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Agoraphobic Syndrome (Phobic Anxiety State)

Isaac M. Marks, MD
Arch Gen Psychiatry. 1970;23(6):538-553. doi:10.1001/archpsyc.1970.01750060058006.
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THE AGORAPHOBIC syndrome was first described one century ago, and many reports since then have dealt with one or another facet of the disorder. No comprehensive review has, however, integrated existing literature. This report has synthesized the available literature from the descriptive standpoint. Etiology and treatment will only be alluded to briefly, and have been reviewed in detail elsewhere in the book Fears and Phobias.1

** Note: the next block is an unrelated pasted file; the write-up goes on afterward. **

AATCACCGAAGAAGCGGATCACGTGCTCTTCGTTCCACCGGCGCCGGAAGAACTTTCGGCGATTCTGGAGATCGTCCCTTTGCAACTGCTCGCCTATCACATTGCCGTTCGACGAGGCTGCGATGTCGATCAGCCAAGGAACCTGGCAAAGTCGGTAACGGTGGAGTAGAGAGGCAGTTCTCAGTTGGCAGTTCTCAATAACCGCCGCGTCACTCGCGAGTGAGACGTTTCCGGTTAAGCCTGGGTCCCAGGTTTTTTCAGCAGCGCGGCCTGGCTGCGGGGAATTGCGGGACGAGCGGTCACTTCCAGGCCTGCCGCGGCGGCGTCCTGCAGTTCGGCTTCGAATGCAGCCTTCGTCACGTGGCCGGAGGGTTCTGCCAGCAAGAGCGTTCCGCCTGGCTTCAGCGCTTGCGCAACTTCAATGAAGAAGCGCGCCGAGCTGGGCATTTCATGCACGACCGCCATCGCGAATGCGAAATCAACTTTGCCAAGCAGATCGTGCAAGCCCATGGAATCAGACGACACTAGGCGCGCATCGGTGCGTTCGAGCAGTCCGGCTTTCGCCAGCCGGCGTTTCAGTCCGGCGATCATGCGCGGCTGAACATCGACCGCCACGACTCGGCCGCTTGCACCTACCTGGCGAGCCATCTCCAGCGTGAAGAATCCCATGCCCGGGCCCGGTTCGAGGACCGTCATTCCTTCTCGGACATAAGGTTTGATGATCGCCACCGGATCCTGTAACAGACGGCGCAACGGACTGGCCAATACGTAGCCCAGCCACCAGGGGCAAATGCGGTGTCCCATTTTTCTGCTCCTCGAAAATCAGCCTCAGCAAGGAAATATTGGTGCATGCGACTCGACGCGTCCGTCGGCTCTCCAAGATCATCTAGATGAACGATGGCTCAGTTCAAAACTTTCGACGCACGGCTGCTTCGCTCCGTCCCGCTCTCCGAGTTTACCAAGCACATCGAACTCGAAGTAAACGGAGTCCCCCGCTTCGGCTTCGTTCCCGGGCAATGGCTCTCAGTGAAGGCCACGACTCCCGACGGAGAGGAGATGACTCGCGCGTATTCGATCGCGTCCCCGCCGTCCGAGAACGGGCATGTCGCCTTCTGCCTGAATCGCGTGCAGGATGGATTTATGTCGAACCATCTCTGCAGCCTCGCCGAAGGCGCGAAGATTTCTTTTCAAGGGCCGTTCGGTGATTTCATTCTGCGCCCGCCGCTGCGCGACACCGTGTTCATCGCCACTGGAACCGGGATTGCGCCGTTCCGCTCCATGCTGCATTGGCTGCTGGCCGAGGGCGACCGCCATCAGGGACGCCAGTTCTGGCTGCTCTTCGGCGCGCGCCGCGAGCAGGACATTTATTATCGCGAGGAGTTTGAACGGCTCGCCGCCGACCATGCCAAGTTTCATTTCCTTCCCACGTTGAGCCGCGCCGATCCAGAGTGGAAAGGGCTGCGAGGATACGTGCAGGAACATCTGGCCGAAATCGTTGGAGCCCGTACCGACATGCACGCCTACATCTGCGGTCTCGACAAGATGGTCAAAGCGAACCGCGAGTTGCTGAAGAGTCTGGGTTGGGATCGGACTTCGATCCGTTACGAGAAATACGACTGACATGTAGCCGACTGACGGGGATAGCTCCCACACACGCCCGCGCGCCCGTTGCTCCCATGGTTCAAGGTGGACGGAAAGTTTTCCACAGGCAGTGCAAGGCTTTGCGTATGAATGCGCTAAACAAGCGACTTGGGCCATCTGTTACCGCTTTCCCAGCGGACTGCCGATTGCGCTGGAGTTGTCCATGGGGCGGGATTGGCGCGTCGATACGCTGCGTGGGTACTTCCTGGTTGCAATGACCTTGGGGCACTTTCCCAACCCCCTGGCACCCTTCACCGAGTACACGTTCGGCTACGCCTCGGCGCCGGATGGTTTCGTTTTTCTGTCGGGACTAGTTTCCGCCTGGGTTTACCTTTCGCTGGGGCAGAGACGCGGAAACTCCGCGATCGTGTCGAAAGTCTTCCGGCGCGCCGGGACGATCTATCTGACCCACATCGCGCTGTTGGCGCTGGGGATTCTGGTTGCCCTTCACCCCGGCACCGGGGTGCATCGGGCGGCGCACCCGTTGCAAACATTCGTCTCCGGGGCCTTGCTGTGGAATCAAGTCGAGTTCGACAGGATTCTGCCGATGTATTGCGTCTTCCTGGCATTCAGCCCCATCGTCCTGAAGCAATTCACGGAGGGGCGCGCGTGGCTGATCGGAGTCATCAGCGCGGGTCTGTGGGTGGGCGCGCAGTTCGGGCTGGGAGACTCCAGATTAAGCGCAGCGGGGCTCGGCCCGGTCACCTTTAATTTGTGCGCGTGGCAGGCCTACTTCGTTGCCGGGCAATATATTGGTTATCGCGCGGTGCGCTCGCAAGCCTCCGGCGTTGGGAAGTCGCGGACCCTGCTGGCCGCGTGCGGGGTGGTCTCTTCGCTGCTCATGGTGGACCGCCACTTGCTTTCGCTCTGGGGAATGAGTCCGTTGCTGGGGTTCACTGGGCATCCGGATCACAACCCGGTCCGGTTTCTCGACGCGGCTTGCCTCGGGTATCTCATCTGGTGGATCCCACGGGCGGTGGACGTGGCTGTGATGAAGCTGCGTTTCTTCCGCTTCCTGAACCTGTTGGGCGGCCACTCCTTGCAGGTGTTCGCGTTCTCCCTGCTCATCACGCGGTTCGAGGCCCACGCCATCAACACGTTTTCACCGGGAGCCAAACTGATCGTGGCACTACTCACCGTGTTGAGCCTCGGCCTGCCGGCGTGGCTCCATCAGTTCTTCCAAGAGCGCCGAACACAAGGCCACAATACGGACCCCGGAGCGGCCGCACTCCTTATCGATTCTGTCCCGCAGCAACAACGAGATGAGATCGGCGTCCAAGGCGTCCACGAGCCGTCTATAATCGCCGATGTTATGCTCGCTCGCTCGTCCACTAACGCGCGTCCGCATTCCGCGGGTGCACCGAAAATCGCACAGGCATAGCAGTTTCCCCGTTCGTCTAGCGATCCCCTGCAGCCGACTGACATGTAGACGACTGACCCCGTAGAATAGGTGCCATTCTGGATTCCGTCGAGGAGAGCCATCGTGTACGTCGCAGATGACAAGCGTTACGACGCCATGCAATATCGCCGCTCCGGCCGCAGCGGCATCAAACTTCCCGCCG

Phobic disorders in general have been classified as a separate category in the American Psychiatric Association (APA) classification since 1952, and in the International Classification of Diseases (ICD) classification since 1947. These disorders include a variety of overlapping subgroups, which range from very specific fears of a single object not associated with any other symp tom to multiple phobias which are accompanied by many other psychiatric symptoms. The agoraphobic syndrome is the commonest and most distressing phobic disorder met with in adult patients. The

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